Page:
nitpicking my way through campus
I’ll be the first to admit that there are very few things wrong with my life. As I write this, I’m in a safe, quiet space where I feel comfortable and content. I have access to not only higher education, but also a warm bed and french fries. With so many good things in my life, it can seem ungrateful or even immature of me to complain.
But once in a while, this perspective leaves me, and I feel a need to bemoan the most banal annoyances in my life. And when I say the most banal of annoyances, I mean the most minute, insignificant things possible.
For instance, there is one particular automatic stapler in one particular location on this campus that regularly drives me insane. (Hint: It is located in a library that begins with an “s” and rhymes with “cry lie”.) Every time I insert my pages into this stapler, it violently shanks my essays and problem sets so deeply in the page that the text on the corners is practically unreadable. Every time this happens, I feel a visceral pain, as if I have just been stapled myself. Why would a designer do this? I ask myself. Do they themselves not use staplers, and are henceforth blind to this farce? I’ve tried every possible angle of placement to get the staple closer to the edge of the page, but it just makes the staple even more lopsided, and I look like a lunatic to everyone waiting behind me. It is an unavoidable, villainous source of entropy in my life.
Another persistent demon in my college experience has been the fact that students cannot swipe more than two meal credits an hour. This rule is absolutely inane. I pay over $60,000 a year to allow this institution to sustain my existence while I’m here. That said, if I want to get a gourmet Ratty dinner followed by an order of custom tacos, a Jo’s salad, and three muffins and a smoothie for dessert, I should be able to shell out five meal credits within 45 minutes and have whatever kind of personal palooza I want. Some may insist that this rule simply exists to protect students from ruining their eating habits, or perhaps abusing the dining system. I say, let me eat, you bureaucratic heathens.
Even in my most sacred place, my room, an inevitable annoyance lays dormant, waiting to assault me whenever I walk in—the fact that there is barely half a foot of space between my desk and the front door.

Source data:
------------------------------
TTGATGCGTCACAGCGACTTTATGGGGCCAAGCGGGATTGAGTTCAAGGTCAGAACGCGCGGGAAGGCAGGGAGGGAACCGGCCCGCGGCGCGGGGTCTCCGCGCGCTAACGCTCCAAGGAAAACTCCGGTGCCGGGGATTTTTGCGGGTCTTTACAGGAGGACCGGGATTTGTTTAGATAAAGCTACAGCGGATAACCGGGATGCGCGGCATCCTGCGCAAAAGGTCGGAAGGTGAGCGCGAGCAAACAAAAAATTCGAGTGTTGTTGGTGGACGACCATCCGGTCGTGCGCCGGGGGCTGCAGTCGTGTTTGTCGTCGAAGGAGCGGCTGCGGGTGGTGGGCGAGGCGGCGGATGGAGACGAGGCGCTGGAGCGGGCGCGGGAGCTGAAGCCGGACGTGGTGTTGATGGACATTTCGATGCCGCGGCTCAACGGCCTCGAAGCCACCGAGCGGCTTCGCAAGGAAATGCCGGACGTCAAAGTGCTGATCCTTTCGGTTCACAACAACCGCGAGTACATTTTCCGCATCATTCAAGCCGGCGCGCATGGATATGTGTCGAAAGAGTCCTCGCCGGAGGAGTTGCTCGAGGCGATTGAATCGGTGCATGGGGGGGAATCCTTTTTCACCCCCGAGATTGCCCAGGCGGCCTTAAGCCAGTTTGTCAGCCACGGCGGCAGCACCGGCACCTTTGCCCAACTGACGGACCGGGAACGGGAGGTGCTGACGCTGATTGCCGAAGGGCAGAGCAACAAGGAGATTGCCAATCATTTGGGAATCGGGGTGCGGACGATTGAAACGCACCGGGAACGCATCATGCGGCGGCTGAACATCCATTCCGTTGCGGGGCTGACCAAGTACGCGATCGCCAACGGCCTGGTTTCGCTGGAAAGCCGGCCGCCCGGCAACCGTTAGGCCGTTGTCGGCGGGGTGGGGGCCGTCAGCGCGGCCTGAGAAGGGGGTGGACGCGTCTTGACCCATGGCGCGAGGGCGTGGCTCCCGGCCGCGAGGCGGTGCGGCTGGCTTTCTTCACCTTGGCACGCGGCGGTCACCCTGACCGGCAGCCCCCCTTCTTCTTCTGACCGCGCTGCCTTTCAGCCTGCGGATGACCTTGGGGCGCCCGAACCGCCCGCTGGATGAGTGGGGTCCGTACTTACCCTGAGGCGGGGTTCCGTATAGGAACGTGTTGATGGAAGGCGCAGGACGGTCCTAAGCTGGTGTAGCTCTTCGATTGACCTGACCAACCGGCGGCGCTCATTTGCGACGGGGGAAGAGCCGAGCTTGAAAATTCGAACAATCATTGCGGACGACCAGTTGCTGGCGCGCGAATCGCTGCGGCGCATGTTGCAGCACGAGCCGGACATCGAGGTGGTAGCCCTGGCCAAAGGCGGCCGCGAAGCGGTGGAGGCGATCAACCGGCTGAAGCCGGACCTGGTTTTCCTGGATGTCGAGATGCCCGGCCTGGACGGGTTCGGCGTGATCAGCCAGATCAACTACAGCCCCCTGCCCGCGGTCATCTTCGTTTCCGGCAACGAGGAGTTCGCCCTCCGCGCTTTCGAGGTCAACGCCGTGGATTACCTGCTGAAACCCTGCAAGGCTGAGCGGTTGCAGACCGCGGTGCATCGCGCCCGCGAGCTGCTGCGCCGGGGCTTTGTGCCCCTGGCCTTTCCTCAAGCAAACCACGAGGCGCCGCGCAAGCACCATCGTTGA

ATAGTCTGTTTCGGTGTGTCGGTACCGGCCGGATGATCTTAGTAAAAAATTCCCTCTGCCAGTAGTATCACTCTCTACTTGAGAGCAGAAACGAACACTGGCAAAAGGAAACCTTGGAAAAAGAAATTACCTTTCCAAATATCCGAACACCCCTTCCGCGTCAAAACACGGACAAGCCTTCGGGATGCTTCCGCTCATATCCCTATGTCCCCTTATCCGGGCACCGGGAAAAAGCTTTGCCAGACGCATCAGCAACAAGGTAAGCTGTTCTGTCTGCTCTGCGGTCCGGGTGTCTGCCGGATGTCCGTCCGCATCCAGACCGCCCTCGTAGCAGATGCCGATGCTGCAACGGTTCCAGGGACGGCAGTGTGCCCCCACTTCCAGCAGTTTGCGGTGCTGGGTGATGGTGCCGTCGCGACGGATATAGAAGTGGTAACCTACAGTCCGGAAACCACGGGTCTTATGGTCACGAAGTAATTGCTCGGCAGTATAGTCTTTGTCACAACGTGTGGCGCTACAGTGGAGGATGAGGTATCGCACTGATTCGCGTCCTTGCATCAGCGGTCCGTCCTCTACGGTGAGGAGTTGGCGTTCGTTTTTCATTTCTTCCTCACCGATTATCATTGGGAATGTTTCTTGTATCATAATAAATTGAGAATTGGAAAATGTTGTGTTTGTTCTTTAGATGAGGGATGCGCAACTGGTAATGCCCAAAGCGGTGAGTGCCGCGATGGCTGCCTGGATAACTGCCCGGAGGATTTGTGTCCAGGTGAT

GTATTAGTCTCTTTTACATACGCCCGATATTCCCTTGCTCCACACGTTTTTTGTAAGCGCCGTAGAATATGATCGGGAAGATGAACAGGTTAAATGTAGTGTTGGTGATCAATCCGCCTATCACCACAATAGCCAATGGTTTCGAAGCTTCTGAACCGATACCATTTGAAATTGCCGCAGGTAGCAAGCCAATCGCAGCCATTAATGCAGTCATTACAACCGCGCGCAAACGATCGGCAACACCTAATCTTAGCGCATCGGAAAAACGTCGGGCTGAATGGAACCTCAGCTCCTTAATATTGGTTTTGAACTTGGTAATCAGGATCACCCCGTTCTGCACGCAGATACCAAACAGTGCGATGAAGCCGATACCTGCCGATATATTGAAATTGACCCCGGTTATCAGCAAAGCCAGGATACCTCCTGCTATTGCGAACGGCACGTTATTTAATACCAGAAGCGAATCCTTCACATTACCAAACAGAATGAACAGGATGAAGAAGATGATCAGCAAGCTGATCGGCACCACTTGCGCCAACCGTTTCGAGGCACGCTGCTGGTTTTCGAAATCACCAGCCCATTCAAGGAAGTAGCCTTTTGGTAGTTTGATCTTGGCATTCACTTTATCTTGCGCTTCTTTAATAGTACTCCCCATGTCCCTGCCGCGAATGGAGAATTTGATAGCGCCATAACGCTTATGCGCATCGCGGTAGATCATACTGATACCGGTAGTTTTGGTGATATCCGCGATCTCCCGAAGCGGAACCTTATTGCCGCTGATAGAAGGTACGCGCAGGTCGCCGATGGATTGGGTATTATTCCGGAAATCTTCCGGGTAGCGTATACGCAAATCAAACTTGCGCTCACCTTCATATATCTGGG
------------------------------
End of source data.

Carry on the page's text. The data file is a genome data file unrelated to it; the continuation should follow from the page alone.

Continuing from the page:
The astute among you may be tempted to point out that this is simply my fault for not arranging the furniture more wisely. However, I can assure you, I have already tried every possible permutation of my desk, bed, and drawer to achieve the most optimal placement of all three objects. My cramped dorm is just a fact of life. That being said, I cannot tell you the number of times I have stubbed my toes, tripped over a pair of shoes, or been nearly strangled by my backpack strap caught on my bed frame while simply trying to get to class on time. Half of the time, it feels like a video game. You enter boss-mode when someone has pulled out a chair to sit at the desk, reducing the exit space to mere inches. From there, your only choice is to either a) channel your inner Mario and jump over the whole darned thing, or b) lie on the rug and cry.
Finally, though there are great events happening around campus all the time, there are inevitable frustrations in even your attempt to get to them. Just recently, for example, none other than David Cameron was delivering a talk on campus. I heard about this event several weeks in advance and was ecstatic to attend—I couldn’t wait to be able to converse casually about neoliberalism and Brexit in the bougiest way possible over brunch. I registered my ticket far ahead of time, got a confirmation email that I was in, and promptly forgot about the event until a few days prior, when I got a reminder email.
However, the reminder email was vague. I realized only on the day of the event that it provided only the time, but no actual location of any sort. In order to reveal this information, the email said, I had to “register” my ticket online by creating an Eventbrite account. I hate making new accounts on anything, but for the sake of my education, I did. Then, following the external link, I clicked “register.”
The screen then proceeded to let me know that I was on the waitlist and would be notified if any spaces opened up after the probably hundreds of people before me. In a further show of its audacity, it still kept the location hidden. I had never felt more blindsided in my life.
Imagining the long line of people who were waiting for a ticket just like me, I gave up on the event altogether. In an effort at maturity, I bit a tearful goodbye to my swindled opportunity to hear Mr. Cameron’s talk and tried my best to focus on the good things in my life.
Later, some of my friends told me that I should have waited outside the doors, as they let nearly everyone in.
And thus is a conclusive list of recent ways in which college life has left me out on a limb.